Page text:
Fifteen years ago Johnny Oceans disappeared off the coast of East Africa. His body was never recovered. Accident or conspiracy? Why did it take so long for the courts to declare him dead? A champion sport fisherman, keen diver, smuggler, and casino impresario, he had many friends and a few enemies. Investigating Ocean’s hidden story, Hew van Grit spent a year on two continents following the enigmatic trail of a man who led more than a double life.
In 1998, while scuba diving in Kenya, casino manager Johnny Oceans vanished off the face of the Earth. In a manhunt costing more than two million dollars, deploying four helicopters, six planes, and a fleet of boats, and lasting six months, the FBI and Kenyan coast guard searched the entire coastal area of Kenya.
In the end, Oceans status – alive or dead – was never confirmed. His location and fate remain unknown.
Seven years later, in September 2005, the Devini family took legal action to have Oceans declared dead, presenting petitions, good-faith evidence and affidavits that he could not be located. The judicial proceedings at Miami-Dade County were conducted sub rosa. In the end the court refused to issue a death certificate.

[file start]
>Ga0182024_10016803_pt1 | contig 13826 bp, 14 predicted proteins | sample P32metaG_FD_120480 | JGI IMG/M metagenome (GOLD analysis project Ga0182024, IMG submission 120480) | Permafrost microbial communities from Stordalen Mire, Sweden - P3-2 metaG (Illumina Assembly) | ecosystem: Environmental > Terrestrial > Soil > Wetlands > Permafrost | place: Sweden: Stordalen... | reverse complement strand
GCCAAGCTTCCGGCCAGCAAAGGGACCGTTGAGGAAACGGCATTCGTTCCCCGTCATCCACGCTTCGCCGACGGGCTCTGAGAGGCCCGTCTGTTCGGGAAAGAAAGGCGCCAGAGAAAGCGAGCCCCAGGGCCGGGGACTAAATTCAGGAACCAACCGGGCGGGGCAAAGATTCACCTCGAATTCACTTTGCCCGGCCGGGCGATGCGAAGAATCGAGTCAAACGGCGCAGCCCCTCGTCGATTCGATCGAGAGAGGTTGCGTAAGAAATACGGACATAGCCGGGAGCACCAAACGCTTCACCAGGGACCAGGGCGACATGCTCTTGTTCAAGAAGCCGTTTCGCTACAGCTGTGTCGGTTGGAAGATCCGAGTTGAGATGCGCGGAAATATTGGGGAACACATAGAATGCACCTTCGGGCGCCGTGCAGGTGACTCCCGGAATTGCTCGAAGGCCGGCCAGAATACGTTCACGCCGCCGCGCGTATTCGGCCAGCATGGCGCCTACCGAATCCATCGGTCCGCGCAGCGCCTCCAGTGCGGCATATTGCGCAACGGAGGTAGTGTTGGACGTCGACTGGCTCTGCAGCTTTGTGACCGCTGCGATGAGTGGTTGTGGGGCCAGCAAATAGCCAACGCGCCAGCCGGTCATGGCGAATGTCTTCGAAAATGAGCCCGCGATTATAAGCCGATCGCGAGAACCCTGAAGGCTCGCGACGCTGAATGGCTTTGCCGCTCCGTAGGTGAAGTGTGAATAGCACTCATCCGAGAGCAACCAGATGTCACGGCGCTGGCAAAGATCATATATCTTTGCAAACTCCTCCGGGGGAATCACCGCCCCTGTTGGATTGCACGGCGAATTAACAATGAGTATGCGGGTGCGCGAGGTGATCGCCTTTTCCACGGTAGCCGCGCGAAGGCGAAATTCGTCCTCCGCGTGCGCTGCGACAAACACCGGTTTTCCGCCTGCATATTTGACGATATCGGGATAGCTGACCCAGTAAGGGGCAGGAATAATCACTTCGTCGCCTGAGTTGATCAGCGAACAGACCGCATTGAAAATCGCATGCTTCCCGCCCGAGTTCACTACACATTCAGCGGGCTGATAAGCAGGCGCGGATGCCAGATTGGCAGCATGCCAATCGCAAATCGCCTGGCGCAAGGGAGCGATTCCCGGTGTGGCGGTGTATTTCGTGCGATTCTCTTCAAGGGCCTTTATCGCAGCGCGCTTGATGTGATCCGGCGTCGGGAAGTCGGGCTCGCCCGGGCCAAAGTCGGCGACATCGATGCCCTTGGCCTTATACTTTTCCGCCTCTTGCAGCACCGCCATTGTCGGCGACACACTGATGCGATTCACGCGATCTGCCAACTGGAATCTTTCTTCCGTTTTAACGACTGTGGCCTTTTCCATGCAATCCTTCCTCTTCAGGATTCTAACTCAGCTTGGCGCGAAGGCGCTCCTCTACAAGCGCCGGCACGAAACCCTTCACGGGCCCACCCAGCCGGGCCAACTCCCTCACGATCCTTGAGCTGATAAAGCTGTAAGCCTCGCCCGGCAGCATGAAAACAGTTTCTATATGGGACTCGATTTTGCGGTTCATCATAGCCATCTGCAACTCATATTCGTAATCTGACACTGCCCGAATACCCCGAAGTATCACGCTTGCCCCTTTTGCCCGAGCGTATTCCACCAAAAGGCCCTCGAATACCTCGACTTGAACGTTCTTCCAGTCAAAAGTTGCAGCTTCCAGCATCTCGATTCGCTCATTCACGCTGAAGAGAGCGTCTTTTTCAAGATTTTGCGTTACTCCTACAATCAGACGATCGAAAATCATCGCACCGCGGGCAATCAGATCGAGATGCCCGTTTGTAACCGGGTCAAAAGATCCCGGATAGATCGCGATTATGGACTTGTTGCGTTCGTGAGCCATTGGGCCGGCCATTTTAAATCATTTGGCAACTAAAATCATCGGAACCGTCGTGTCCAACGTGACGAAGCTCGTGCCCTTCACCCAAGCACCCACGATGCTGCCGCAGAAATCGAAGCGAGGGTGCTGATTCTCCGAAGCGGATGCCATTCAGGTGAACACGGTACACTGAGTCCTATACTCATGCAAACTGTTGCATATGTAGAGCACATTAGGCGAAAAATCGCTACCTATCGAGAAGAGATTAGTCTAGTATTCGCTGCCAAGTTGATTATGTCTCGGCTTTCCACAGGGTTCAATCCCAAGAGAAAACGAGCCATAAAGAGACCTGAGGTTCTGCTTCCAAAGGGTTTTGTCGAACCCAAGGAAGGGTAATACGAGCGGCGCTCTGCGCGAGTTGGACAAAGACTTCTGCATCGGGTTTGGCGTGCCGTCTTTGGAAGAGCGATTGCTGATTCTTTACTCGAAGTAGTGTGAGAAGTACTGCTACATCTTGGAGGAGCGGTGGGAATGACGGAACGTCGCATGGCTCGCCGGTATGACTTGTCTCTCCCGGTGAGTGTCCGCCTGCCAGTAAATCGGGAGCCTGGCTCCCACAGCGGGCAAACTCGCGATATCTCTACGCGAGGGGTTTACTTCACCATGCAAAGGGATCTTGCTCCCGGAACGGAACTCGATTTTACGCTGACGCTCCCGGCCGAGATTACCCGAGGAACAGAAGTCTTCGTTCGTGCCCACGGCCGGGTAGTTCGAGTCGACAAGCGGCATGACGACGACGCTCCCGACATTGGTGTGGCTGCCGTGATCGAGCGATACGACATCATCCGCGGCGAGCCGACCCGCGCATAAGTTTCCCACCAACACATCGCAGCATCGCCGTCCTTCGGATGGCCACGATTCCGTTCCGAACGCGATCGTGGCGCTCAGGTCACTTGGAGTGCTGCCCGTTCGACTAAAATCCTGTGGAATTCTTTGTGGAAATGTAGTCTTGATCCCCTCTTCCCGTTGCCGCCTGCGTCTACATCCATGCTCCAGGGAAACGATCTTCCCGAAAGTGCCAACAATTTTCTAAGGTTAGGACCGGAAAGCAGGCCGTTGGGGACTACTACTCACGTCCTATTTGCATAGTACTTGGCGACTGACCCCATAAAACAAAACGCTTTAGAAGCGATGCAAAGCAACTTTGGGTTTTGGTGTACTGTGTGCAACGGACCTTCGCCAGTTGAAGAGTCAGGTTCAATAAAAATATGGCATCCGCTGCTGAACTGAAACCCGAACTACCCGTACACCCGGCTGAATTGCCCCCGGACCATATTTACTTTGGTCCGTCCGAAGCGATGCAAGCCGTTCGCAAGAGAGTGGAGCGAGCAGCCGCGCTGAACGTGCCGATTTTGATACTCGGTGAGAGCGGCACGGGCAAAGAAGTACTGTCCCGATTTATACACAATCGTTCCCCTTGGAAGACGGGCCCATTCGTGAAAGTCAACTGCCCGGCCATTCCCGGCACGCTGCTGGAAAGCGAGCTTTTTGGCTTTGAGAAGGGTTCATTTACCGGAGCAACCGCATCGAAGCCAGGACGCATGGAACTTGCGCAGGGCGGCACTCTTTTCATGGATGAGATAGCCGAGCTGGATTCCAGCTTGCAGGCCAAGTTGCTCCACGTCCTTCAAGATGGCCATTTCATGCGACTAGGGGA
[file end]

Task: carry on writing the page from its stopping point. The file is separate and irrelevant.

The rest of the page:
Only last year did they finally declare ‘death in absentia’ for Mr Oceans. Fifteen years seems an awful long time to wait. In Miami people disappear all the time. At sea it’s even more common. Usually, after seven years, the law assumes a missing person has died. Why then did the courts refuse to assent the death Johnny Oceans?
Transcripts reveal nothing. All sensitive material has been censored with a large black felt tip pen. Still, Miami-Dade must have seen convincing evidence that Oceans was still alive.